At one extreme is the mother recovering from what appears to be facial reconstructive surgery that audiences are beginning to question whether she is really the mother of the two children. At the other extreme, the two boys don’t seem entirely innocent as they start plotting against their mother, staring at her in her sleep, and walking on piles of dry bones. There’s a lot to go into here and neither conclusion seems good, which is probably the goal of any good horror trailer.
5 The spell
The spell scares were not invented by movies, but there are few other movies or franchises that have tried so hard to master them. Like a good magic trick The spell The movies cause audiences to lower their guard and look in the wrong direction, only to be horribly shocked with their reveal.
While watching the actual movies is probably the best way to learn about the story, horror fans and non-horror fans alike have almost made it a tradition to enjoy the series’ iconic scare leaps through their nearly annual trailers. , with the original trailer setting a gold standard for all his successors. With visceral imaging, clever camera panoramas, and clever use of the “Look Behind You” moment, The spellThe first trailer is still scary today.
4 The Blair Witch Project
Despite having a low budget for a horror movie, The Blair Witch Project managed to be one of the scariest and most influential horror movies to date, and his trailer still stands today as one of the most unique and visceral taunts of a story yet.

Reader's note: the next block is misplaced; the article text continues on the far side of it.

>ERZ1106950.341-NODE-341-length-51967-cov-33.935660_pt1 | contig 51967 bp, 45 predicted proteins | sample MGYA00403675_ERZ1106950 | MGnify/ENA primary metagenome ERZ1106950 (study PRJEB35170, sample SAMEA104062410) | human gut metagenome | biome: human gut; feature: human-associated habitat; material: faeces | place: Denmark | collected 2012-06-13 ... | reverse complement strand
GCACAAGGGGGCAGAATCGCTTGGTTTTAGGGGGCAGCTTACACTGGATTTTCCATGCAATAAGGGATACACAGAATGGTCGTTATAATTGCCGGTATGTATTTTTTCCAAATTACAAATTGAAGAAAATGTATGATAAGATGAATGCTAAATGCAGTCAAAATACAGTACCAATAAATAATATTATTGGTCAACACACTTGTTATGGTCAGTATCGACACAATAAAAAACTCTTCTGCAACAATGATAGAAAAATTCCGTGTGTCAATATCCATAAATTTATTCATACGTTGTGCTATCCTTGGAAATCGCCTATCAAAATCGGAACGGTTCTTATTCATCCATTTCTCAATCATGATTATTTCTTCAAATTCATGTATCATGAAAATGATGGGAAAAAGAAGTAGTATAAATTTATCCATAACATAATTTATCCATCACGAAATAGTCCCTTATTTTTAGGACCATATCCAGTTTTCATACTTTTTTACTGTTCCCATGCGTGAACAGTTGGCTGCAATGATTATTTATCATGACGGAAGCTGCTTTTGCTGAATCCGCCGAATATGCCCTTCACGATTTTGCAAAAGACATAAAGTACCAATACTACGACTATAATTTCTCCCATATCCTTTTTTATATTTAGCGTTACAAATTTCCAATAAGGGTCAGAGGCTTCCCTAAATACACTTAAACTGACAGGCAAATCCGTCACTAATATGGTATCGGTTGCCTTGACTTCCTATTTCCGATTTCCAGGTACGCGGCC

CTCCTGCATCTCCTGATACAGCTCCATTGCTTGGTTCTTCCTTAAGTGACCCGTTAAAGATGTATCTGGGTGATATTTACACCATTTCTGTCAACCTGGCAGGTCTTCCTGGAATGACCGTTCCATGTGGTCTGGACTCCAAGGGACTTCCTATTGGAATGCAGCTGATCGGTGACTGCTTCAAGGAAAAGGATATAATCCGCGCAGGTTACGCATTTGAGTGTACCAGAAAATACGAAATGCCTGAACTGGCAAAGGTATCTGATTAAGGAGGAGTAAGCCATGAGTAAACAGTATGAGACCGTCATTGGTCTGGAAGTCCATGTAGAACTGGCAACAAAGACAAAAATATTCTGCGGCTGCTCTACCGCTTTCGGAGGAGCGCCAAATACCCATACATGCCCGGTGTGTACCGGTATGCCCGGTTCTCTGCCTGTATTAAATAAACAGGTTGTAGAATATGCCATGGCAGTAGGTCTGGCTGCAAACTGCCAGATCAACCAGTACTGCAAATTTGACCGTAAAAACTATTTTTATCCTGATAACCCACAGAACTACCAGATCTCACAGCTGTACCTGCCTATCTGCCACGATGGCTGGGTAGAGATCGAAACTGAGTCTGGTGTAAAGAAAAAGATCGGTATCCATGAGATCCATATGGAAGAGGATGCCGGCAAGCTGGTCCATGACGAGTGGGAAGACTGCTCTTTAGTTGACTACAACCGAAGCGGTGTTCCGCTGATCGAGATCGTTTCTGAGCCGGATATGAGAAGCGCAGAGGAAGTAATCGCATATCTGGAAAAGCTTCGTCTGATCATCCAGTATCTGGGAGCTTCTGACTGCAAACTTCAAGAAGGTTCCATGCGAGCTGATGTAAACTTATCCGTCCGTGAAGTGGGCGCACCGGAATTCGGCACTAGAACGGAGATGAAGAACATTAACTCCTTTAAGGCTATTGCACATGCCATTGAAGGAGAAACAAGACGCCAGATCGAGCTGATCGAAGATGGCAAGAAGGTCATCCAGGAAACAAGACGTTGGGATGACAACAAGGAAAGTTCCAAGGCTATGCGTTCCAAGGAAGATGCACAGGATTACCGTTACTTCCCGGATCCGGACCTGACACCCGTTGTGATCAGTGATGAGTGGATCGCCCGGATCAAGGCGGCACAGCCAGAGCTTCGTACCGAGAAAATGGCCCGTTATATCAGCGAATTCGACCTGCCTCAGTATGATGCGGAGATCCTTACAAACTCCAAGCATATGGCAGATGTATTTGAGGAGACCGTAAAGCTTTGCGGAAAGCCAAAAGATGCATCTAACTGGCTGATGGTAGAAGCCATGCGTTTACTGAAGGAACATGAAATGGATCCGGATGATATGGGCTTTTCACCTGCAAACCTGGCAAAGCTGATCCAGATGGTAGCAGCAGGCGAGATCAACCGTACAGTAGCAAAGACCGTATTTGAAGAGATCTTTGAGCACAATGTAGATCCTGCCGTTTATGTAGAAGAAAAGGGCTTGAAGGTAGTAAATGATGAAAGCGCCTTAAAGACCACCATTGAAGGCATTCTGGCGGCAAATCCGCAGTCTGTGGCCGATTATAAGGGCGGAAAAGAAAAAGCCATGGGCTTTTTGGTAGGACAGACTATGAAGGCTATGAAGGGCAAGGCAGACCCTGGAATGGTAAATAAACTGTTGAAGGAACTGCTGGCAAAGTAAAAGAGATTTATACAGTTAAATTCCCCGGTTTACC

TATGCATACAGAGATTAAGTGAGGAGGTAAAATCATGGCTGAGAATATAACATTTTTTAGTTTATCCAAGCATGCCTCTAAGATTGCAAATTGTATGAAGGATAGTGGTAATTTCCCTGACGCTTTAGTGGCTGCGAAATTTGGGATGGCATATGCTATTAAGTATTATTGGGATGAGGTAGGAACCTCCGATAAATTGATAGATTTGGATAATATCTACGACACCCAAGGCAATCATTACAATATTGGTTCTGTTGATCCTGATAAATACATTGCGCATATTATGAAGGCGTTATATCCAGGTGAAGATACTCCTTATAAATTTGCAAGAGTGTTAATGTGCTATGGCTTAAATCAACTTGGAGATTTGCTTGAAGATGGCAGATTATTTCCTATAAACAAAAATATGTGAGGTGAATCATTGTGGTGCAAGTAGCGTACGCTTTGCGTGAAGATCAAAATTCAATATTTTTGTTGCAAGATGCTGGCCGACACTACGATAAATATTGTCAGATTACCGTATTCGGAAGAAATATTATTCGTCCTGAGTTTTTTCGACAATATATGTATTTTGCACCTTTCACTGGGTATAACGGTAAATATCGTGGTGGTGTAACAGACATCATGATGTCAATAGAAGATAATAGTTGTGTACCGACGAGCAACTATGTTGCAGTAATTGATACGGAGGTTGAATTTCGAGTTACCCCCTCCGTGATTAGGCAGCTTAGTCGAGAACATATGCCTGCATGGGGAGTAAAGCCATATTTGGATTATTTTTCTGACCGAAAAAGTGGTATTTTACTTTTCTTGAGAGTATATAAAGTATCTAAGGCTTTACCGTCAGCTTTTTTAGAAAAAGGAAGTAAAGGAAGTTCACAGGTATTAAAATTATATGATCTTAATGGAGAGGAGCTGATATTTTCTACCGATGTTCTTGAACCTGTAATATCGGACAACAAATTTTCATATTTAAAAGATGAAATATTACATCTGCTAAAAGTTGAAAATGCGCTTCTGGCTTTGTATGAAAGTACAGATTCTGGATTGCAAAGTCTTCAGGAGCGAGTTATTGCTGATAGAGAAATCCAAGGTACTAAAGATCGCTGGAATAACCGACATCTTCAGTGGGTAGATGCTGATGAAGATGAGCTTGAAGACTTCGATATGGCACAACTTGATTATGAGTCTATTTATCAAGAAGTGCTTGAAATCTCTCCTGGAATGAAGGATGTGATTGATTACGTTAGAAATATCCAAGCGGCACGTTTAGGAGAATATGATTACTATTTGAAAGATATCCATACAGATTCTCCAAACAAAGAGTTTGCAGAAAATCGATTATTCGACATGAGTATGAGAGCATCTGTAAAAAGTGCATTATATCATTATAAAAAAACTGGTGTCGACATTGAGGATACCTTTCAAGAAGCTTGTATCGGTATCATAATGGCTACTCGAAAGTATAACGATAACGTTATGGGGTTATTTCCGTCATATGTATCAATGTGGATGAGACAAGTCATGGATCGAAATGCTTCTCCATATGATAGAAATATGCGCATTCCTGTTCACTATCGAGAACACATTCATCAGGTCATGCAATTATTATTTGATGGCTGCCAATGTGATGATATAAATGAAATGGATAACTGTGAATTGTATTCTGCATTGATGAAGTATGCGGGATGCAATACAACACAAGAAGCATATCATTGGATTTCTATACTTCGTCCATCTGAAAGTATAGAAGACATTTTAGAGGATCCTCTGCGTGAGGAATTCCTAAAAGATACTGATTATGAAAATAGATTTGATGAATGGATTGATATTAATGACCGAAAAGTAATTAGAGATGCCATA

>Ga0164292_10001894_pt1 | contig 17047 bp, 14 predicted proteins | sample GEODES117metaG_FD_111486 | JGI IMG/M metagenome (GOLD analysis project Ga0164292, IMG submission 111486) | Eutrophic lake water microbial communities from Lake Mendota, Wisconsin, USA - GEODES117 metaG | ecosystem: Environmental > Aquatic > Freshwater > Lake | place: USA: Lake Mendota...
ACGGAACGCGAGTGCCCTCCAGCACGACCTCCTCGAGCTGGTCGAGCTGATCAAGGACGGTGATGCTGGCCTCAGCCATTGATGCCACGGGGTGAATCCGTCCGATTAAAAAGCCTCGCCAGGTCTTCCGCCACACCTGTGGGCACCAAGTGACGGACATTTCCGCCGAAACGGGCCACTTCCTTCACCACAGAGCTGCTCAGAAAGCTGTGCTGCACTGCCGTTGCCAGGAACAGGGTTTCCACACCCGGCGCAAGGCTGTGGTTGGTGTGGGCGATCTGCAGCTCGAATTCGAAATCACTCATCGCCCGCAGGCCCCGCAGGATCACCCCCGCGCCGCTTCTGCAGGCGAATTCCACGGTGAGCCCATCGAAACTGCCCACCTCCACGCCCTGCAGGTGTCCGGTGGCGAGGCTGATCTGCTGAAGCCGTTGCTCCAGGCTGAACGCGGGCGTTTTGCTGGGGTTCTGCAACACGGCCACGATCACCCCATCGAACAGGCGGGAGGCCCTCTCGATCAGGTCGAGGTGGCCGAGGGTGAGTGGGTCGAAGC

It sets the tone perfectly by making a lost character pray and apologize to his family, as his heavy breathing and crying hint at further distress. From there, the trailer hints at a gruesome disappearance and points to a lot of vague images that, like the movie itself, allow the audience’s imagination to play with what might be happening. It’s not a long trailer and it never had to be.
3 A Nightmare on Elm Street 3: Dream Warriors
Somehow everyone can expect a jump scare and somehow still not see it coming. That is the hallmark of good misdirection, and it is executed more than well in the trailer for A Nightmare on Elm Street 3: Dream Warriors. There are no luxuries here. The trailer doesn’t even dive into Freddy Krueger lore, show clips from the movie, or even show violence.
It just sets an incredibly awkward tone with creeping images of seemingly innocent objects and the quiet but ominous song of a young girl. Let the tension bubble through for both longtime fans and those simply mesmerized by the unique tone; and once everyone is on the edge of their seats, the trailer makes them jump out of them.
two The Exorcist
It is strange that many people today, regardless of whether or not they have actually seen The Exorcist, you may recall some of the most infamous scenes from the movie, such as the distorted crab ride or the projectile vomit. Even stranger the trailer neither shows these scenes nor any of the surreal and iconic images from the film.
It just has people talking about a poor possessed girl and alluding to some genuinely painful screaming, a violently shaking bed, and some flying objects. Audiences don’t even get to see the girl here, keeping that suspenseful surprise for the movie itself.
For this day, the trailer for the original Alien It has stood the test of time not only as one of the best horror trailers of all time, but also as one of the best trailers overall. On almost every level, this trailer is attacking the senses of the audience. It begins with a slow look at an alien surface and an egg with a strange noise that is hard to differentiate between a ghastly alien call or just some really creepy music.
Once the sound and images are fused into a full view of the egg, it suddenly cracks, letting out a barrage of surreal and haunting images of people running, a strange world, liquids gushing from strange places, and horrified faces all over the place. parts. Alien The film has inspired many of the best of horror, and its trailer alone is also quite (in) famous.